3.2.2 Effect of adsorbent dose and time
The effect of adsorbent dose was studied using different amounts (0.02–0.3 g) of adsorbent in 50 ml of 100 mg/l of Cr(VI) solution at 30°C for 24 h. Figure 7 shows that the percentage removal of Cr increased with increasing adsorbent dosages and attained a maximum level. Approximately 0.2 g of the dosage was found to be effective, with 98–99% Cr-removal and ∼25 mg/g of Cr(VI) uptake. The results also indicated that the specific uptake (mg/g) of Cr(VI) ions on the adsorbent decreased with increasing adsorbent doses. Hereafter, all experiments were performed using a 0.2 g adsorbent dose.The effect of contact times on the percentage removal of the solute was investigated by varying contact time and keeping the other parameters constant. The percentage removal of Cr(VI) gradually increased with increasing contact times. There was no significant change observed in the percentage removal at ∼24 h or after.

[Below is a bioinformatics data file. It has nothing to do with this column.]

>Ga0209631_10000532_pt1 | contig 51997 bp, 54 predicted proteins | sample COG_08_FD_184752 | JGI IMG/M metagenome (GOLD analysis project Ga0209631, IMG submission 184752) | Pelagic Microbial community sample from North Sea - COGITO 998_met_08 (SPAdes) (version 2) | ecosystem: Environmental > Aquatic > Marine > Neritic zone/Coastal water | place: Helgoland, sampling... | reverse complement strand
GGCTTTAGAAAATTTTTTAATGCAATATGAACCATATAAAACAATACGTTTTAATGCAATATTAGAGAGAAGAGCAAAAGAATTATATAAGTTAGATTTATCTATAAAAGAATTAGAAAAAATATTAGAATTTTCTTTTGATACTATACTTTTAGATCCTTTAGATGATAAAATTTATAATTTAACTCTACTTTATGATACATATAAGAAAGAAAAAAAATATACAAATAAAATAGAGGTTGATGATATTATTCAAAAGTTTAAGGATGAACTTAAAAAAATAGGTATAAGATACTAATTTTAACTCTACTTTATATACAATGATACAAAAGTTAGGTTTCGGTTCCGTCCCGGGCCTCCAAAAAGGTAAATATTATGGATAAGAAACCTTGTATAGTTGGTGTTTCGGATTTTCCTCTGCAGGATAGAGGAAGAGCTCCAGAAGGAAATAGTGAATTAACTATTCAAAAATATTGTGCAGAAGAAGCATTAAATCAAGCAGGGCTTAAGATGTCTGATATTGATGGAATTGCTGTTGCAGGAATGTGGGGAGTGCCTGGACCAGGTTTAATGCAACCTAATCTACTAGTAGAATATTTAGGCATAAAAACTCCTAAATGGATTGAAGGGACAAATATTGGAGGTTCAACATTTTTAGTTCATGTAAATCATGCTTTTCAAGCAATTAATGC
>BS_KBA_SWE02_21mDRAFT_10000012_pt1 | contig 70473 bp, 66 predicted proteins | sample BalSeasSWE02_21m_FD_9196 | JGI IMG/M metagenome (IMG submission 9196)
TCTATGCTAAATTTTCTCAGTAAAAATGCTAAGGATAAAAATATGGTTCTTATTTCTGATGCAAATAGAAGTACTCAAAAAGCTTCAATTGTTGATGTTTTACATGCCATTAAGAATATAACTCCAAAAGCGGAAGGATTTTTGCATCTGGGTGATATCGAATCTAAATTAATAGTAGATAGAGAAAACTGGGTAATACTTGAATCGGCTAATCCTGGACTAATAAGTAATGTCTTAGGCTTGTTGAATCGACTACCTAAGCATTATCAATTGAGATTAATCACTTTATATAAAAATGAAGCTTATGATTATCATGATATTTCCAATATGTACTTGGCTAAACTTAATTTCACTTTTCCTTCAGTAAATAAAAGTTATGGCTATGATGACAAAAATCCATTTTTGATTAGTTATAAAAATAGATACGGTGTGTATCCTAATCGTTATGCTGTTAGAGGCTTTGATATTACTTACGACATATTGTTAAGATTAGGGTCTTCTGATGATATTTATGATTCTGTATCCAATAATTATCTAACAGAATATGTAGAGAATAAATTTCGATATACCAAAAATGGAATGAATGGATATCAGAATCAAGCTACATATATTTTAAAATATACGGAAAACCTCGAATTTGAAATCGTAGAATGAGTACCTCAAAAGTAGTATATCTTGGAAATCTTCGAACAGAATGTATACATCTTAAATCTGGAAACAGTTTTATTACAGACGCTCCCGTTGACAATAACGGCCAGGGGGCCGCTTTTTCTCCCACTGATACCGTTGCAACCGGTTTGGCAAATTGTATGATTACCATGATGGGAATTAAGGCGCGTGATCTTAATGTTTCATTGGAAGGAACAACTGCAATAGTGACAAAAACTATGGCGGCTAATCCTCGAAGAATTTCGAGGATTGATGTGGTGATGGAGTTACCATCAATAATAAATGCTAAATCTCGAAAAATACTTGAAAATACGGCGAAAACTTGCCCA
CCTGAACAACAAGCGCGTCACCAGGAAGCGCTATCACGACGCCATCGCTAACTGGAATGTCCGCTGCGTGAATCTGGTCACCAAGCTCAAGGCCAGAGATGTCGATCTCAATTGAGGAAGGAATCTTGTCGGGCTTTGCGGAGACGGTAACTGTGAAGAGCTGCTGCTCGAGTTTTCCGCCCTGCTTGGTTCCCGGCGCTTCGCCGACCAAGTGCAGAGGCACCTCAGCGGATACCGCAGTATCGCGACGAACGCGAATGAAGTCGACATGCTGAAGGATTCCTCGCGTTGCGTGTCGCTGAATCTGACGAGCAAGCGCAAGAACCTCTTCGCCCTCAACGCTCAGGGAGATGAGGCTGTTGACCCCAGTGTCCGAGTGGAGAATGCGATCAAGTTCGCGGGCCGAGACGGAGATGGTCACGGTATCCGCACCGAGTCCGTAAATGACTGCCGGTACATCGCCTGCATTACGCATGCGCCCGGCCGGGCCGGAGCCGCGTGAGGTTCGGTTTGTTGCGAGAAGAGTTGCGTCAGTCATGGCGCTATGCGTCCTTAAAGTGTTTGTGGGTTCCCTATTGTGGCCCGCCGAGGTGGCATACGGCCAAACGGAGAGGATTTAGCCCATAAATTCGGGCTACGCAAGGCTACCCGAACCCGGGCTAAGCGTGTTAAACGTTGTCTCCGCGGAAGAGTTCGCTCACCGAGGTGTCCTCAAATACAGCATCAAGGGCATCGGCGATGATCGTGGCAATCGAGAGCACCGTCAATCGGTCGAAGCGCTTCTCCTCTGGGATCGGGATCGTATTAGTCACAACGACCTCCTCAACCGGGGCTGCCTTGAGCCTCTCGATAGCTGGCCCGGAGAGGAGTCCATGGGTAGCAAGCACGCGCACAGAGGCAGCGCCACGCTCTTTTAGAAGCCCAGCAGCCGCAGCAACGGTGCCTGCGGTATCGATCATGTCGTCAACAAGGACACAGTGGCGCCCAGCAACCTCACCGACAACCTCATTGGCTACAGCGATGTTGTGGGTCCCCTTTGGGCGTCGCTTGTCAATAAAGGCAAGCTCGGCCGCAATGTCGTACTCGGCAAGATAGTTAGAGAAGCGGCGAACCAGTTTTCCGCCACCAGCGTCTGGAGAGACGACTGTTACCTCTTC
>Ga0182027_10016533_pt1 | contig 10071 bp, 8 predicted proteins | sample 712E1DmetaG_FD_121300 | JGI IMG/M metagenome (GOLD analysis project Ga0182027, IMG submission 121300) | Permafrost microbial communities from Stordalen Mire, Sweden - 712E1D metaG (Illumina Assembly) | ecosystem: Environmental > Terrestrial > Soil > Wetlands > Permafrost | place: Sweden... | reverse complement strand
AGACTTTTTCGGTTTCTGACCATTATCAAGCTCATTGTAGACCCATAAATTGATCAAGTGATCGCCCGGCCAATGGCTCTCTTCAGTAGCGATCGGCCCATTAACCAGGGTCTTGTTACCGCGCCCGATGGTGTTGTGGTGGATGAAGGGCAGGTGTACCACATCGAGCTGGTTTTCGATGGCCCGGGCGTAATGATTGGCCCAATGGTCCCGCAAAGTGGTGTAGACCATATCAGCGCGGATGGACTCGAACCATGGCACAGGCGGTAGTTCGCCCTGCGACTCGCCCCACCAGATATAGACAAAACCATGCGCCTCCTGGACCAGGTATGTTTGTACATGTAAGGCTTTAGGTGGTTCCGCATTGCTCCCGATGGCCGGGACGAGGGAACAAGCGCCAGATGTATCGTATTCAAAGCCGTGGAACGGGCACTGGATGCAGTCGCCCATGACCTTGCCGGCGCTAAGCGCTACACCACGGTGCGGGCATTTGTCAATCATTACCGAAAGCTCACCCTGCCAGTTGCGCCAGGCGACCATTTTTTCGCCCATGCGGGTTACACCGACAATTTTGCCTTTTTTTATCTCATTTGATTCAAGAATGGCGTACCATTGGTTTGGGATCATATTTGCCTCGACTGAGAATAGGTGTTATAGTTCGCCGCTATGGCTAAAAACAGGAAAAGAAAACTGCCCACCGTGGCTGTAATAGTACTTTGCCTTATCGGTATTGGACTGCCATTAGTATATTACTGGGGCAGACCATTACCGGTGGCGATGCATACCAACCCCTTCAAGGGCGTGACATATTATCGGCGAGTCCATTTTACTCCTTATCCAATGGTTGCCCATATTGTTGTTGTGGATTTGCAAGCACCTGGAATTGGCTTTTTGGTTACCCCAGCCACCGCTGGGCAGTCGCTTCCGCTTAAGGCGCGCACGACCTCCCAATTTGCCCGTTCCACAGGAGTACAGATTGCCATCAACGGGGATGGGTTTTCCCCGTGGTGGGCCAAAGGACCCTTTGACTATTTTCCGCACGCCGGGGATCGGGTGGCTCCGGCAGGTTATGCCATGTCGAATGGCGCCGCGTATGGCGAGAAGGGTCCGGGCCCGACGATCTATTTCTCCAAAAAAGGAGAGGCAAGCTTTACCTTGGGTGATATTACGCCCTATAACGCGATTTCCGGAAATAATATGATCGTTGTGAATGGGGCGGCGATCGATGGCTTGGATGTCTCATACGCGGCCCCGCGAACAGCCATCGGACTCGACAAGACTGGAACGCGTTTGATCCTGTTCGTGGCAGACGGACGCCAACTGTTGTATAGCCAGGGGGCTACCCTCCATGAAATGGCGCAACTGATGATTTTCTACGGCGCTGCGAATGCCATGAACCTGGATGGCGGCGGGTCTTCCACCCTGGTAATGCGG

3.2.3 Effect of pH
The adsorption of Cr(VI) on Fe-RF-AG can be rendered relatively larger or smaller by adjusting the initial pH of the solutions, because of the interactions of Cr(VI) ions with the surface functional groups on Fe-RF-AG. The effect of initial pH on the adsorption capacity was investigated by adjusting initial pH (1–10) of a 500 mg/l of Cr(VI) solution. Figure 8 shows that the maximum adsorption uptake (∼125 mg/g) was observed at pH=∼2. The uptake considerably decreased on increasing pH because of the competitive adsorption of OH- ions relative to Cr(VI) ions.
3.3 Adsorption kinetics modeling
Different kinetic models were used to investigate the adsorption kinetics of Cr(VI) on Fe-RF-AGs. The first order equation is generally expressed as
Here, Ct is the solution concentration at time t and k1 is the first order adsorption rate constant (min-1). Equation (3) can be integrated to obtain a more useful form of the equation: